In this episode of Digital Detectives, Sharon Nelson and John Simek interview ediscovery and compliance attorney Patrick Oot about how attorneys should be prepared on technology issues when they start to investigate criminal and civil matters. Everyone leaves technology footprints, Oot explains. Whether dealing with an internal investigation or with client data, the most important asset is unbiased, comprehensive, and well documented research. When hiring a digital investigator, the firm should always find an outside expert who is experienced with data breaches, understands how data moves through the system, and can manage proper narrative to the regulators. Properly conducting a digital investigation can make the difference in the credibility and success of a law firm.
Patrick Oot is a partner in the DC office of Shook Hardy and Bacon LLC where he leads the practice on e compliance and digital investigations. He is one of the few ediscovery and compliance attorneys in the nation that possesses the tripartite experience of an in-house corporate counsel from a fortune 16 organization, a senior attorney at a federal regulatory agency, and a partner in a large law firm. Patrick has extensive experience advising on discovery and investigative matters involving commercial litigation, compliance, regulatory requests, antitrust matters, and personnel issues.
Many lawyers are hesitant to regularly look at their finances. In addition to the regular workload and marketing, maintaining a budget seems overwhelming and is often undervalued in time management. After all, when managing a business, there are so many different factors that can affect cash flow and finances: personnel issues, economy changes, client payment plans, marketing and advertising, clerical errors, and many others. Although it may seem difficult to organize and prioritize the finances of a law firm, there are six key categories that break down the budget so that it can easily be managed.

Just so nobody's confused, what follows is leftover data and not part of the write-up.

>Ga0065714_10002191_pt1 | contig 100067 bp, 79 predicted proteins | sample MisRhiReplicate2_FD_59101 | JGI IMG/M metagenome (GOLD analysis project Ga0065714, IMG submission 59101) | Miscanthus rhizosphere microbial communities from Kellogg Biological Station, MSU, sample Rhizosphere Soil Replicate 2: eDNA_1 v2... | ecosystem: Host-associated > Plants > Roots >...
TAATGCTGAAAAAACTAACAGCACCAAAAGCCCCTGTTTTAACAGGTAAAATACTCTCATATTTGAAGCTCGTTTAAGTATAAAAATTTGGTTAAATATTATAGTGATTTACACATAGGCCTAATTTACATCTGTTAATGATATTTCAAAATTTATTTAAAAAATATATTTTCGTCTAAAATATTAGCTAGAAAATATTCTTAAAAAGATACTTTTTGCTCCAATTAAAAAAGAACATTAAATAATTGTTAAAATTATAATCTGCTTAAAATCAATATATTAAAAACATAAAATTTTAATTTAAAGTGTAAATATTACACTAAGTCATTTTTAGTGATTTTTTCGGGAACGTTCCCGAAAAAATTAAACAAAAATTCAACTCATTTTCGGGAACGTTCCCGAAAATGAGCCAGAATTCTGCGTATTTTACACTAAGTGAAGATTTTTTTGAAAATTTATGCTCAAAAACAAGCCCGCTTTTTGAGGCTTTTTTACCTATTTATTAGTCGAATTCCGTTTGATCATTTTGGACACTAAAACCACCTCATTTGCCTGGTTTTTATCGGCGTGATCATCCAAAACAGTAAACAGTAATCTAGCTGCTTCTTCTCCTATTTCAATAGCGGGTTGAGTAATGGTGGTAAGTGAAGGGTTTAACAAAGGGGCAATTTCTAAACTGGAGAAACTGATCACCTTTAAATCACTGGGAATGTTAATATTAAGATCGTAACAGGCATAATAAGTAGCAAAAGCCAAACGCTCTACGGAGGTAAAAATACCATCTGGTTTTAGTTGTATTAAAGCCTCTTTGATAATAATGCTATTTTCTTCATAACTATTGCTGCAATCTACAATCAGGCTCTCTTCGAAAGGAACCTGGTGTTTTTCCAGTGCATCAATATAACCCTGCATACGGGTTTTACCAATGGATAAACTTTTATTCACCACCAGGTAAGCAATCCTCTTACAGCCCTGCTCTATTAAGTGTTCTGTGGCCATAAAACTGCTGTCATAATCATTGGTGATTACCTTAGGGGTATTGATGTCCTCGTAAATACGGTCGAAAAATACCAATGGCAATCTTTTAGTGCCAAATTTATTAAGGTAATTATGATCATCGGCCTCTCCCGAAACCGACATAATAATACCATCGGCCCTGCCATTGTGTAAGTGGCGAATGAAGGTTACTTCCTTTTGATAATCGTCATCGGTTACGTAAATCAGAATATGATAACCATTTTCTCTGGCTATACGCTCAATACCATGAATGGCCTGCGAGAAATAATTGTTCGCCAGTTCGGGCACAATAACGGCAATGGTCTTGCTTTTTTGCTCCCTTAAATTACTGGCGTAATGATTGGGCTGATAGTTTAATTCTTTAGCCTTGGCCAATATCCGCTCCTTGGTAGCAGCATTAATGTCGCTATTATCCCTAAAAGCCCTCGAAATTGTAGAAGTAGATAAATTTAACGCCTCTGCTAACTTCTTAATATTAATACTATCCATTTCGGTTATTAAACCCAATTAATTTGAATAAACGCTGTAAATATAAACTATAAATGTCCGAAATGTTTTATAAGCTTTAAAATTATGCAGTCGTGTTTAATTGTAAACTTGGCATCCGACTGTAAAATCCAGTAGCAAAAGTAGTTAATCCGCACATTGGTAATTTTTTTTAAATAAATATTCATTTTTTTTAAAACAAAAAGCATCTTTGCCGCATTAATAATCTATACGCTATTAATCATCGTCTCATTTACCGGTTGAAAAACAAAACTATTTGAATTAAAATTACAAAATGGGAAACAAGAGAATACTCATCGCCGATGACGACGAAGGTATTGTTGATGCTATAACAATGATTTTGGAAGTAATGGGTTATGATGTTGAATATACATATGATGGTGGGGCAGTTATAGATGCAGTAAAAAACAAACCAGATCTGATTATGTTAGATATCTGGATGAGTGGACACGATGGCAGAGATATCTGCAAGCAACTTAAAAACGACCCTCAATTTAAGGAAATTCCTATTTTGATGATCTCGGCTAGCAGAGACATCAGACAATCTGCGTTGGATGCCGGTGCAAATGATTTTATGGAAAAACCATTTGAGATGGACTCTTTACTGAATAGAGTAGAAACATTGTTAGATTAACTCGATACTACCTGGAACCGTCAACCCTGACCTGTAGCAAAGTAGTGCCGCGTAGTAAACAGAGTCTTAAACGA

In this episode of The Un-Billable Hour, host Christopher Anderson interviews financial analyst Brooke Lively about the six key numbers every attorney should know. Three are involved with the money that exists or has already been spent: cash position, budget, and accounts receivable. Lively emphasizes the importance of knowing how much the firm has, how much it is owed, and what is being spent. She recommends that an attorney then take these numbers and analyze them to provide cash projections, budget variance, and income variance. Any noticeable changes can lead to modifications to save the company unnecessary losses. By simply paying attention to these six numbers each month, the success of a lawyer’s practice could greatly increase.
Brooke Lively currently serves as a CFO to over twenty small and solo law firms around the country through her organization, Cathedral Capital. She focuses on fundamental analysis, firm modeling, and valuation backed by strong quantitative skills. She holds an MBA with a double concentration in Investments and Corporate Finance and has been awarded the Chartered Financial Analyst certification.